The benefits of fasting are many and various. Fasting supports good health by promoting a healthy body weight, encouraging normal cognitive function, and even facilitating detoxification. Now, research has also shown that fasting may help reset the immune system.
How Does Fasting Reset the Immune System?
Like every other system in the body, the immune system is subject to wear and tear. Aging, aggressive medical therapies, oxidative stress, environmental toxins, and the like can all accelerate the degradation of immune cells.[1, 2, 3] When immune cells are weak and frail, they’re not as effective as they should be in protecting your health. This is where fasting can help.
When you fast, your body looks for nourishment everywhere it can. It goes after stored fat, but it also recycles malfunctioning or inactive cells, like those old, worn out immune system cells. This cell recycling process, known as autophagy, makes room for your body to create fresh, new immune cells. It’s similar to spring cleaning, in that you declutter your body and end up with a rejuvenated immune system. Many people, especially those whose immune system is compromised, make a concerted effort to fast for a few days once or twice every six months to reset and reboot their immune system with fresh, strong cells.
The Stages of Fasting - In-depth Interview with Dr. Goldhamer & Dr. Group
Length: 93 minutes
How to Perform a 3-Day Fast
Forty-eight hours appears to be the minimum duration to see benefits to the immune system, but it may take a bit longer for the desired effect. A three day fast is a long enough duration to see some of the benefits, but short enough that most people wont need professional supervision.
If you’ve never performed a fast before, start small. Going a full three days without eating can be emotionally and mentally stressful if you’re not prepared for the side effects. Start with intermittent fasting, a pattern of eating that involves alternating cycles of fasting and eating. Try extending how long you go between meals. Slowly increase the amount of time between meals until you can go most of the day without eating food.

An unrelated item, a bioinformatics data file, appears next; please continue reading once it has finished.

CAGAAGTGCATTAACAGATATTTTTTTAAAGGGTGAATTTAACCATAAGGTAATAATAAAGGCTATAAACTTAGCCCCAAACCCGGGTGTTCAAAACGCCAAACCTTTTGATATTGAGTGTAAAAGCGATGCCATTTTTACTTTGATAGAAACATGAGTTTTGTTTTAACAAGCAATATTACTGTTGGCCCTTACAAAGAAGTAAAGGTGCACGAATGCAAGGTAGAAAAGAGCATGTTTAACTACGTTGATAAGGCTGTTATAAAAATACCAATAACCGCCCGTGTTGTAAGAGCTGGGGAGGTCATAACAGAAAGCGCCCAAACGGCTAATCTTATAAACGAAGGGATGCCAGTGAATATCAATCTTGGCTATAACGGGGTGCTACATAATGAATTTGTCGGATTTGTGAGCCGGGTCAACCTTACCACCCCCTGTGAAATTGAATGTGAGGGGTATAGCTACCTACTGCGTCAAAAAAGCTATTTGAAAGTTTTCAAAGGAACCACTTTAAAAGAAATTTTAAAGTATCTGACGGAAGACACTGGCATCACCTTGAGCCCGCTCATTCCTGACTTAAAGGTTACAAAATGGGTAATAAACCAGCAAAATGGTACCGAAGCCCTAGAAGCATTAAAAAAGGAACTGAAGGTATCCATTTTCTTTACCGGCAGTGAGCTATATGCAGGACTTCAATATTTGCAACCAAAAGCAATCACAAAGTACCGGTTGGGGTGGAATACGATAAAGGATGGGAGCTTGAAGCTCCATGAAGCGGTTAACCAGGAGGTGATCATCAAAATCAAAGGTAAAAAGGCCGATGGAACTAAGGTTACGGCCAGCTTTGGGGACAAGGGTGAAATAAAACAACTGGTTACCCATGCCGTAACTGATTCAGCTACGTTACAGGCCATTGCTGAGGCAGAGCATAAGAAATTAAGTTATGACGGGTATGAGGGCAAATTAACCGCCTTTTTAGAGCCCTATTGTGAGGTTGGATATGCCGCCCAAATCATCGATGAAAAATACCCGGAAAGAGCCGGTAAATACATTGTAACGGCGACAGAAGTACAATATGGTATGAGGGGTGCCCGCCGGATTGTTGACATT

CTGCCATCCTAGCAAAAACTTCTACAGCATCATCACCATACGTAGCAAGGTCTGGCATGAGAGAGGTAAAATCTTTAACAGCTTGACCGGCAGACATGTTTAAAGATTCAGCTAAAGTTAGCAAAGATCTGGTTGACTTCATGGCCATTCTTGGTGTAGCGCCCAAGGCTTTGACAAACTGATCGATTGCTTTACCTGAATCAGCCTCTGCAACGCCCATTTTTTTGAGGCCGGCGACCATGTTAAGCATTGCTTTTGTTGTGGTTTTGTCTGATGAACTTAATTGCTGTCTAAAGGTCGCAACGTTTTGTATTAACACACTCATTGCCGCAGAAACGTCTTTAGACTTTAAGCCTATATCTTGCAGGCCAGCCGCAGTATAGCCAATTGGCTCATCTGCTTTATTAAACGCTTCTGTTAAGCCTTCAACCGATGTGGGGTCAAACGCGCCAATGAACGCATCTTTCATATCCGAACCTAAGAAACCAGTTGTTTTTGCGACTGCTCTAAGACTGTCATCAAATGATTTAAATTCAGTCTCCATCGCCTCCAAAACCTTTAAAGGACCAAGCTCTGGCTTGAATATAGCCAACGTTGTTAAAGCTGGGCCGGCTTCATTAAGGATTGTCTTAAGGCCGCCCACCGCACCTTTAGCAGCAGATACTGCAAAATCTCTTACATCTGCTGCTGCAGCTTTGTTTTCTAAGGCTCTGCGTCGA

If you tolerate this well and aren’t under the care of a health care professional, you can try alternate day fasting. When you feel ready, you can embark on an extended water fast to boost the immune system even further.
Have you tried fasting to improve your immune system? What was your experience like? Leave a comment below and share your insight!
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- Simon, A. Katharina, George A. Hollander, and Andrew McMichael. "Evolution of the Immune System in Humans from Infancy to Old Age." Proceedings of the Royal Society B: Biological Sciences 282.1821 (2015): 20143085. PMC. Web. 10 July 2017.
- Campisi, Judith. "Aging, Cellular Senescence, and Cancer." Annual review of physiology 75 (2013): 685–705. PMC. Web. 10 July 2017.
- Cheng, Chia-Wei, et al. "Prolonged Fasting Reduces IGF-1/PKA to Promote Hematopoietic Stem Cell-Based Regeneration and Reverse Immunosuppression." Cell stem cell 14.6 (2014): 810–823. PMC. Web. 10 July 2017.
- Longo, Valter D., and Mark P. Mattson. "Fasting: Molecular Mechanisms and Clinical Applications." Cell metabolism 19.2 (2014): 181–192. PMC. Web. 27 July 2017.
- Hine, Christopher, and James R. Mitchell. "Saying No to Drugs: Fasting Protects Hematopoietic Stem Cells from Chemotherapy and Aging." Cell stem cell 14.6 (2014): 704–705. PMC. Web. 10 July 2017.
†Results may vary. Information and statements made are for education purposes and are not intended to replace the advice of your doctor. If you have a severe medical condition or health concern, see your physician.